No Vietnamese Ever Called Me Nigger, which screens tomorrow (and I will be there to introduce and discuss the important work), was shot in 1967, almost 200 years after the War of Independence, and just under 50 years from when many of the whites who fought in and supported that war (now called Boomers) voted for an openly racist president.

And now, let's bring the three comments together for a closing movement that's prompted by a revealing image. It appeared on December 16, 1773, during what's known as the Boston Tea Party. As Professor Allitt points out, the event was about the British reducing taxes on the transportation of a product with little nutritional value (a stimulant, like tobacco and coffee) and sold to the colonies by the British East India company. This reduction in cost upset a bunch of American merchants. They grumbled, they held secret meetings, they boarded the British East India ship on December 16 and dumped and destroyed its cargo of tea. The white revolutionaries were dressed as Native American warriors.

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Let's think about this: An act of revolt was committed by white men dressed as those who, in reality, should have revolted against European colonialism and Empire. Here, we have a deeper idea than the one expressed in Ken Burns's superficial documentary (the American soldier in Vietnam is like the British soldier in the War of Independence). The Native American warrior is actually much closer to the Việt Cộng soldier, whose country first faced Empire in its French form and then in its American one. But the men of the American revolutionary event (the Boston Tea Party) were dressed not as themselves (as white men), but as warriors who should be fighting them (the occupiers) and Empire.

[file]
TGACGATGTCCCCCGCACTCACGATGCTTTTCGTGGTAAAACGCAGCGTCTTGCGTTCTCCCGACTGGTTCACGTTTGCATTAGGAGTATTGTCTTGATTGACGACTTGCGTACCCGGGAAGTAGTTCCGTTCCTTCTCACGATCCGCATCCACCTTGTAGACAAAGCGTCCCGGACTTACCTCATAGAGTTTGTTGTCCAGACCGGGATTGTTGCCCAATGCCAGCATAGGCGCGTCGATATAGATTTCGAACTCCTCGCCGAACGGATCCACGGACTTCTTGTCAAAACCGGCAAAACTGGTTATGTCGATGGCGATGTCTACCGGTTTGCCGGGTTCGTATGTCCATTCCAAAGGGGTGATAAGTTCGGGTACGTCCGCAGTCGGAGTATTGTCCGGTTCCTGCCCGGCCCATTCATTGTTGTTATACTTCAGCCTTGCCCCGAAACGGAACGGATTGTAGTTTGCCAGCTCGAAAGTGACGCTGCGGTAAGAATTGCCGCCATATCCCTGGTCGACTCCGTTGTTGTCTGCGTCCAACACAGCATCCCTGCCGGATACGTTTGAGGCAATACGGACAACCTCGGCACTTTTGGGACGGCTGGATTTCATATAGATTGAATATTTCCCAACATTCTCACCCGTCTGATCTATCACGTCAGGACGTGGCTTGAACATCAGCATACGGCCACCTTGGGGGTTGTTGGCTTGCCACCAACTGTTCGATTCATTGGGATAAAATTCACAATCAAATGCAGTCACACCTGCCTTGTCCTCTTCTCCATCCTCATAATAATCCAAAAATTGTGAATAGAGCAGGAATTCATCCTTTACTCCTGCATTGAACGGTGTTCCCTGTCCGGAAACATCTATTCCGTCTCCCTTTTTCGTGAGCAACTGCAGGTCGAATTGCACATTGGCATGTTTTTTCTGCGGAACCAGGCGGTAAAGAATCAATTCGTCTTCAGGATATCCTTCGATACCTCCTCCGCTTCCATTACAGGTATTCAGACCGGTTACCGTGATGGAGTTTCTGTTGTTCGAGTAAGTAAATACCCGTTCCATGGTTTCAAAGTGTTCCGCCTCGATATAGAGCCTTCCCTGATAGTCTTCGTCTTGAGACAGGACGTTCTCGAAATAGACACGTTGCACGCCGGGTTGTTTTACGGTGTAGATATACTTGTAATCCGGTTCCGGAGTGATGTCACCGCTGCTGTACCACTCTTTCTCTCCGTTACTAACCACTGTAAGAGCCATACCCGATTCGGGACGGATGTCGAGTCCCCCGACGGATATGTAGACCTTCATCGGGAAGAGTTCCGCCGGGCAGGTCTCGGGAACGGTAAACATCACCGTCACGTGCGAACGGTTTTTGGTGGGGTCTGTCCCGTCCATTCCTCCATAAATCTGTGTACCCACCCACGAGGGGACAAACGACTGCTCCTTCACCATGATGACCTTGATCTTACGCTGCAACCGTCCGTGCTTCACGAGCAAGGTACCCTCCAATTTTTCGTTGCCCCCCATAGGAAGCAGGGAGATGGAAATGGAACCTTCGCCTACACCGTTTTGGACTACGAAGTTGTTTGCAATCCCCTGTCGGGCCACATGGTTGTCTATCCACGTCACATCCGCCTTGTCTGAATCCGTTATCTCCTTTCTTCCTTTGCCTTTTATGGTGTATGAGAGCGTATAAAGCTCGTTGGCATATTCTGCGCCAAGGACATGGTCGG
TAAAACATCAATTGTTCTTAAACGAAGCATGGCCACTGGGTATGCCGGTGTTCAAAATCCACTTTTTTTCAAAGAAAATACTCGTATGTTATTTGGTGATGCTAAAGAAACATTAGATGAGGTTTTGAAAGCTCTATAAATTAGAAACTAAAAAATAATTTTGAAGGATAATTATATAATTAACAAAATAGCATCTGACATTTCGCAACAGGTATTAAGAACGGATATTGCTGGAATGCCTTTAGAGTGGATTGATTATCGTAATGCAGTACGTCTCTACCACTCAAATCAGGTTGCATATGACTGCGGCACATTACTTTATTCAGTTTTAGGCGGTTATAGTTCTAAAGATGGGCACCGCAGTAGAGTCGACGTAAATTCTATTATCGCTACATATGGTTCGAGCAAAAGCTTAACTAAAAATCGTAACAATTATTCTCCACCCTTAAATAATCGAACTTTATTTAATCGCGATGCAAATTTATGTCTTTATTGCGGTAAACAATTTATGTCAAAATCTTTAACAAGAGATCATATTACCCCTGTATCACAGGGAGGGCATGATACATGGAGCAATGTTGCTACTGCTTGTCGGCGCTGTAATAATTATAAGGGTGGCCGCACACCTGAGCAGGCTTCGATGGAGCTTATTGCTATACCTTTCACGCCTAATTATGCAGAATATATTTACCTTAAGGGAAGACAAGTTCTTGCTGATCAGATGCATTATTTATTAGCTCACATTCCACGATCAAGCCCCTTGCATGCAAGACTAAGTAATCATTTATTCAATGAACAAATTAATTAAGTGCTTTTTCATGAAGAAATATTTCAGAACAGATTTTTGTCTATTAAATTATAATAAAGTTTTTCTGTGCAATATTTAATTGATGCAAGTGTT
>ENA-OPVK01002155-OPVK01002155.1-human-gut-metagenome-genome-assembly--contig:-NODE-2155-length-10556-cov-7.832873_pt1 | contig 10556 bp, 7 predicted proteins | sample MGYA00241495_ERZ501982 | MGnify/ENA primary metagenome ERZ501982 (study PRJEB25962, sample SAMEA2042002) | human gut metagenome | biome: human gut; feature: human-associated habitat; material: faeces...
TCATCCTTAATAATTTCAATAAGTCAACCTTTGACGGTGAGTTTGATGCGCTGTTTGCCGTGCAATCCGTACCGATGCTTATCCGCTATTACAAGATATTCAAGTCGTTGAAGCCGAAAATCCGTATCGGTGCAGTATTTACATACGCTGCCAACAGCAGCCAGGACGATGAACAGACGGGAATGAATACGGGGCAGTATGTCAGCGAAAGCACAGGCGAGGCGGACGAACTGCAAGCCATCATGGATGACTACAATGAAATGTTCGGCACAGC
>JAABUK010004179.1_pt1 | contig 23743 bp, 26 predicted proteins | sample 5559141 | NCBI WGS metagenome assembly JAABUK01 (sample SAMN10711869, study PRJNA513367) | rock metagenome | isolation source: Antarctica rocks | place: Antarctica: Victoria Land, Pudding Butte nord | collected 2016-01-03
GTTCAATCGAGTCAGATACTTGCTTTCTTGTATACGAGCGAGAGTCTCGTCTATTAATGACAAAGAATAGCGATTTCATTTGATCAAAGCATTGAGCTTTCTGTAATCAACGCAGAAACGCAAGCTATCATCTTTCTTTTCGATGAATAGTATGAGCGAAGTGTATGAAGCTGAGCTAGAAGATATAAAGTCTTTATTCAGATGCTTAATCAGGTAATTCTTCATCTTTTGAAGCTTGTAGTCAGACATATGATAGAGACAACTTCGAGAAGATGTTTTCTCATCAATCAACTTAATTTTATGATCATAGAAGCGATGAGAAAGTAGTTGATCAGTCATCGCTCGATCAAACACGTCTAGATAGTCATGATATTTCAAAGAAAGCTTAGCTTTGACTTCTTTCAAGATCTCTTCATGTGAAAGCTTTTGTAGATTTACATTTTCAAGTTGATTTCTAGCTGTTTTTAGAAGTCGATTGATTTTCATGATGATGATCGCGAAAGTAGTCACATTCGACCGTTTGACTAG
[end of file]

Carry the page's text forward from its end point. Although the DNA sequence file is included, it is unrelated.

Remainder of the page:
And here we see the Buffalo soldier in the strangest of twilights. If he turns in time and flies to the ship in the Boston Harbor and sees the white men dressed as Native American warriors committing an act of war (revolt), he sees himself more in who they are not, Mohawks. But he himself, the soldier in an American uniform, is also not who he is. The white men on the ship are more really him, more fitting for his uniform. If a Mohawk on the tea ship were shot and killed by a British soldier, the defender of Empire would find, once rolling the lifeless body over, a man like himself, a white man. An Illusion. What did white Americans see when a black man was killed in Vietnam? A rude illusion? From this strange twilight emerges the three bright Buffalo soldiers in No Vietnamese Ever Called Me Nigger. They are angry. They fought a war not as who they are. They almost died for nothing.